On a recent episode of the Rework podcast, David Heinemeier Hansson, does a great job of explaining why estimating software costs up front is never going to work:
“I remember trying really hard to get better at estimating, [thinking] the problem with estimates was just that we weren’t trying hard enough [or] that we didn’t have the right scheme of doing it. If we just broke tasks down better and were more specific in our estimation, or maybe if we applied a more generous margin, we timed 1.2x, 1.5x or 2x our estimates, it would come out just right.
You might be able to accurately estimate one part of the piece you’re trying to solve, but then you forget about the five you hadn’t thought of yet that you run into. You realise, “Ooh, we’re gonna need that, aren’t we?” Because it’s novel, because it’s new, because you’re solving a fresh problem that hasn’t been solved before. You just can’t get it all there. You can’t design it all up front.
…this eventually led to our breakthrough: “Why are we trying to solve this problem that we have shown absolutely no capacity in human history of being able to solve?”
Are we really gonna be the first ones that solve the problem of estimation? Especially in software where there is a 50 year history of establishing that the industry was full of a long series of large projects that got canceled because they ran overtime or over-budget.”
— DHH, Co-Founder of Basecamp
“So if I want to create bespoke software I need to handover a blank cheque?”
As a custom software design agency we obviously want to build your custom app or software project, but nor do we think you should you be expected to write a blank cheque.
In order to make wise business decisions you need to figure out the cost, so it’s nonsensical to say, “Your app is estimated to cost between X and Z, but be prepared to pay double or triple that.”
A solution to this is taking some inspiration from Agile methodology and working out a fixed budget instead of a fixed price.
Fixed Budget vs Fixed Price Quotes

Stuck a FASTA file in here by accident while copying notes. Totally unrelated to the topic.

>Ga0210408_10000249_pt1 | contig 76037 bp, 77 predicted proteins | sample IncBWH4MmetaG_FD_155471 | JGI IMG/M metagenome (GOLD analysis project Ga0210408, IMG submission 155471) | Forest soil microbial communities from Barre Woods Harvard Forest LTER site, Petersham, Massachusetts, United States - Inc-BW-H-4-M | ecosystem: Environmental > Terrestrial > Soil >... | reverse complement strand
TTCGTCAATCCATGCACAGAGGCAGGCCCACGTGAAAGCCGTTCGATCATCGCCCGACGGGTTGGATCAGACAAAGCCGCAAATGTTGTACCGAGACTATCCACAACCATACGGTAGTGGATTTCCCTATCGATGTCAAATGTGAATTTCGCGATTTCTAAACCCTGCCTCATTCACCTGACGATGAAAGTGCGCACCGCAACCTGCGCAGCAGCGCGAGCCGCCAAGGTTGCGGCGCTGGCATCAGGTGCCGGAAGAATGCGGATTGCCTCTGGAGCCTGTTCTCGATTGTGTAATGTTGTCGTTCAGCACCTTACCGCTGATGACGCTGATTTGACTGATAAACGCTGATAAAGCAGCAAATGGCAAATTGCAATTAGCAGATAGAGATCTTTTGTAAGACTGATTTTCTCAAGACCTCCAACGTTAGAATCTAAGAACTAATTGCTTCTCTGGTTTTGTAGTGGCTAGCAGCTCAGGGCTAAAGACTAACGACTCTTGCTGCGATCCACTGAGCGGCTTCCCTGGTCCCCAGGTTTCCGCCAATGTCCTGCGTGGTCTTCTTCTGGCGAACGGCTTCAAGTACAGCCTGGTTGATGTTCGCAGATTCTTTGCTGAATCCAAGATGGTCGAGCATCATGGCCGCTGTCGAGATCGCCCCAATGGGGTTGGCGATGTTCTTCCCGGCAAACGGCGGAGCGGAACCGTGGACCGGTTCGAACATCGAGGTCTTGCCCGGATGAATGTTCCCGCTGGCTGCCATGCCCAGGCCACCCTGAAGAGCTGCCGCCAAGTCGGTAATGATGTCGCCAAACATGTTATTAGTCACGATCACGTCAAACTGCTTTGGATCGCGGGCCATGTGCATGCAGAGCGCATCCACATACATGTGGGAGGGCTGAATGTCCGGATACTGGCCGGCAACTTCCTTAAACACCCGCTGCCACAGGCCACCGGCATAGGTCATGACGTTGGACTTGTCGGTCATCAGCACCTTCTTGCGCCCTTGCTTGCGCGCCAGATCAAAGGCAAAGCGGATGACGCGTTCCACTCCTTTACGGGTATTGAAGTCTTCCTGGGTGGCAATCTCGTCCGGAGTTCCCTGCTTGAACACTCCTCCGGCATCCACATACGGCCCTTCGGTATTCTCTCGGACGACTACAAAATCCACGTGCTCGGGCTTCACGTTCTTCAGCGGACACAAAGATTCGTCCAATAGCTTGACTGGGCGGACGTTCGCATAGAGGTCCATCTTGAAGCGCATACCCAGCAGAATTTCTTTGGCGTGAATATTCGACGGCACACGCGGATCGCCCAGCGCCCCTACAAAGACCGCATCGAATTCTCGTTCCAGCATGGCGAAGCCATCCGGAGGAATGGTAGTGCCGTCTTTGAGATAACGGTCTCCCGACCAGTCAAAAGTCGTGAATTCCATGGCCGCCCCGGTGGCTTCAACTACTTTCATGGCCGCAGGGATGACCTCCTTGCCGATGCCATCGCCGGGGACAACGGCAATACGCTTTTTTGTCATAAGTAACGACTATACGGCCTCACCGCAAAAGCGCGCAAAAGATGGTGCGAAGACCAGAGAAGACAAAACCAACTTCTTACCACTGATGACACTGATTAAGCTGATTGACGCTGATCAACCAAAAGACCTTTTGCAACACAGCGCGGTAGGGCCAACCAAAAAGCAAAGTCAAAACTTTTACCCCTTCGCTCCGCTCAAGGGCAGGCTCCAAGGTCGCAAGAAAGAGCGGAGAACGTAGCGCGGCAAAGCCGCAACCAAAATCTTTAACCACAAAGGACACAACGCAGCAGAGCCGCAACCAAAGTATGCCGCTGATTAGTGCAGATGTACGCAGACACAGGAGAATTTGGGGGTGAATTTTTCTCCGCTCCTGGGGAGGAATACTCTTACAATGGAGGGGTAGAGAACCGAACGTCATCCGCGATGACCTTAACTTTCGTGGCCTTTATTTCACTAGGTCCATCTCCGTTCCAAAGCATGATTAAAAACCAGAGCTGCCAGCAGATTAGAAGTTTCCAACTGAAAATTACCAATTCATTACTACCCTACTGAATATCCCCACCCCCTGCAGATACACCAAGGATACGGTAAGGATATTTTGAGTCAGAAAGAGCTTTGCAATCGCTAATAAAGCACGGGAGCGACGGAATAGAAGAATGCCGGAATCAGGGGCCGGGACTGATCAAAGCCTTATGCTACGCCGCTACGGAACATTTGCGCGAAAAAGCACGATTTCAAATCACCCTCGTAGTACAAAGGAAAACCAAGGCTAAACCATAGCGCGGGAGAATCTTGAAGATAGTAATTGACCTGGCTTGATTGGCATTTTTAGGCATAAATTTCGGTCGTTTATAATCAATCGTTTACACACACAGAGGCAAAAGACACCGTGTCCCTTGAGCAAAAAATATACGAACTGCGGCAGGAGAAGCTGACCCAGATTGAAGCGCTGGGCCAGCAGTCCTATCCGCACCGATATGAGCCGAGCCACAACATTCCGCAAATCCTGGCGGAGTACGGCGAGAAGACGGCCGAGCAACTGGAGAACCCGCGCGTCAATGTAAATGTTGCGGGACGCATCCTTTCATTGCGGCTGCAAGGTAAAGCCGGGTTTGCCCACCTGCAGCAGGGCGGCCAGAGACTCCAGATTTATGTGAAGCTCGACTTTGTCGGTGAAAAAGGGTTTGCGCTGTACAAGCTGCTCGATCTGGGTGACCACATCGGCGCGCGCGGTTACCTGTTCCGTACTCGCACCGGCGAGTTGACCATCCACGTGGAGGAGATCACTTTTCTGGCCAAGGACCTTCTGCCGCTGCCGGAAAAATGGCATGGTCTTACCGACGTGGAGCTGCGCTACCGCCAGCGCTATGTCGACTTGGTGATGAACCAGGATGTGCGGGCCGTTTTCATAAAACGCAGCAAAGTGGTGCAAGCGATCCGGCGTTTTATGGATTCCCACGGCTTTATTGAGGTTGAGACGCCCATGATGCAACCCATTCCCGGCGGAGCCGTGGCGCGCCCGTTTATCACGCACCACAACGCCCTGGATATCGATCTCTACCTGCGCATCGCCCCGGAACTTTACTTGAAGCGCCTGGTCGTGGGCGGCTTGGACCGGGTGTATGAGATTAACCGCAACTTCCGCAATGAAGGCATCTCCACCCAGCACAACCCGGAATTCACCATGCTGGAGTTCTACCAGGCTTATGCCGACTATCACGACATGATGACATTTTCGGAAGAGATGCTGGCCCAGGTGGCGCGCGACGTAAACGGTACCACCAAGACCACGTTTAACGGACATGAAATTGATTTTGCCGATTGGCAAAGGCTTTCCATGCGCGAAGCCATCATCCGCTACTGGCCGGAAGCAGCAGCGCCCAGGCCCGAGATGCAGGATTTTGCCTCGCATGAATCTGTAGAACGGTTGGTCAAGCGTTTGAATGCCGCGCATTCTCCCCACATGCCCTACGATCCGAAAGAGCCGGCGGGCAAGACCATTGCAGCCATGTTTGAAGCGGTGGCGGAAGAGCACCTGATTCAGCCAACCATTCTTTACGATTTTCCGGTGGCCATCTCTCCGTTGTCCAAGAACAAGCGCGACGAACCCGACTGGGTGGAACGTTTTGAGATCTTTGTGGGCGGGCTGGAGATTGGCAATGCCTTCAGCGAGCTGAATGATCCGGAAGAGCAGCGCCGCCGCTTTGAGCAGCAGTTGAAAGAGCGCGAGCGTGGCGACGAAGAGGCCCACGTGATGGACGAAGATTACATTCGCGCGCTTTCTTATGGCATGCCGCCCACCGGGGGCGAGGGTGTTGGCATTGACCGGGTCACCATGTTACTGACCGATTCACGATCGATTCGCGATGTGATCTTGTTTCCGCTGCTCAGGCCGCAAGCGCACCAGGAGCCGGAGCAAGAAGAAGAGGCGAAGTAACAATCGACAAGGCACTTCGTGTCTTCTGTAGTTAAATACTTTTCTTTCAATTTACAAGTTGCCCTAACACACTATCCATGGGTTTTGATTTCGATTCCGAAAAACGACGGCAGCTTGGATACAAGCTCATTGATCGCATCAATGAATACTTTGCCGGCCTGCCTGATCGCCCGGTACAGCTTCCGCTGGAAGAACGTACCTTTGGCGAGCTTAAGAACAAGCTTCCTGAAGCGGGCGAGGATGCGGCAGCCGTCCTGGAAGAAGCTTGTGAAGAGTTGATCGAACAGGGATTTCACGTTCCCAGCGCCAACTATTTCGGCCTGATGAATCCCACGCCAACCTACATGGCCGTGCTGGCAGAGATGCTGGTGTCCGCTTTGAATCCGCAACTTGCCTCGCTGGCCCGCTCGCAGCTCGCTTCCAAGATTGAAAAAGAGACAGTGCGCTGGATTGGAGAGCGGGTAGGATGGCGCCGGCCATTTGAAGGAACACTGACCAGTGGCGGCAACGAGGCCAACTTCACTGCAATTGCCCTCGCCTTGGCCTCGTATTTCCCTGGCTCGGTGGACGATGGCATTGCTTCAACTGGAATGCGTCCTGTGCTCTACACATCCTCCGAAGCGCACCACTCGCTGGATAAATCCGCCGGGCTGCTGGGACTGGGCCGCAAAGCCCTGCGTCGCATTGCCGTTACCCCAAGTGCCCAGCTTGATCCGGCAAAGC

With fixed budgets, pre-project scoping is still important. Developers will need to spend some time working out estimated timelines and costs, and figuring out where the project sits in terms of overall complexity. From there, you as the client need to work out a budget that fits within your business resources based on how valuable it is to solve the problem, and how much you can invest in solving the problem right now.
Custom development on a fixed budget then requires you to go back to the original concept for your app or software product prioritise the features.
What are the big fundamental problems your app needs to solve? Those user stories become your must-have, non-negotiable functionality that need to be designed and built within your budget.
If at any point it’s discovered there are hidden complexities in software development that are putting the budget at risk for (even for the non-negotiable functionality alone), this should prompt an additional discovery session to work out how to navigate the complexity and work out an alternative way to solve it.
Once everyone is happy the core functionality is in place, the lesser important or nice-to-have functionality can be worked on and, once the budget is used up, the remaining tasks will be left off until Version 2 or beyond.
We call this feature driven development, where the critical features are released first (with the appropriate care and attention spent by designers and developers).
Featured driven development, dictated by a fixed budget, is going to give you the best odds for finishing with a successful project for you as the client. Although it may not exactly match the original scope, you get a scalable, beautifully designed software product that’s intuitive for users to use, and most importantly solves the original problem.